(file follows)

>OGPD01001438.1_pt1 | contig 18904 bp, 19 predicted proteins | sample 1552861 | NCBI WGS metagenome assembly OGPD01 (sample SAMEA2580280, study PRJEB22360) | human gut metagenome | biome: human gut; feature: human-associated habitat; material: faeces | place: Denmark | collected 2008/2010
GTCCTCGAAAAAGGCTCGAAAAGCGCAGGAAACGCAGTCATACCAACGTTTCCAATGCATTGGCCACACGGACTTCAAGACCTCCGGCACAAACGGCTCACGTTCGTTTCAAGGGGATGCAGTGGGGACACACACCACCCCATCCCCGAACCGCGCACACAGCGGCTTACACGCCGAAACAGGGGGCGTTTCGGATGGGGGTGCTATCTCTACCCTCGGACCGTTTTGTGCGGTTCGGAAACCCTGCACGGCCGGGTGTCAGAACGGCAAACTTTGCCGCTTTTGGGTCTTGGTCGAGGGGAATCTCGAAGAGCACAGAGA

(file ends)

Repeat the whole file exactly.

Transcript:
>OGPD01001438.1_pt1 | contig 18904 bp, 19 predicted proteins | sample 1552861 | NCBI WGS metagenome assembly OGPD01 (sample SAMEA2580280, study PRJEB22360) | human gut metagenome | biome: human gut; feature: human-associated habitat; material: faeces | place: Denmark | collected 2008/2010
GTCCTCGAAAAAGGCTCGAAAAGCGCAGGAAACGCAGTCATACCAACGTTTCCAATGCATTGGCCACACGGACTTCAAGACCTCCGGCACAAACGGCTCACGTTCGTTTCAAGGGGATGCAGTGGGGACACACACCACCCCATCCCCGAACCGCGCACACAGCGGCTTACACGCCGAAACAGGGGGCGTTTCGGATGGGGGTGCTATCTCTACCCTCGGACCGTTTTGTGCGGTTCGGAAACCCTGCACGGCCGGGTGTCAGAACGGCAAACTTTGCCGCTTTTGGGTCTTGGTCGAGGGGAATCTCGAAGAGCACAGAGA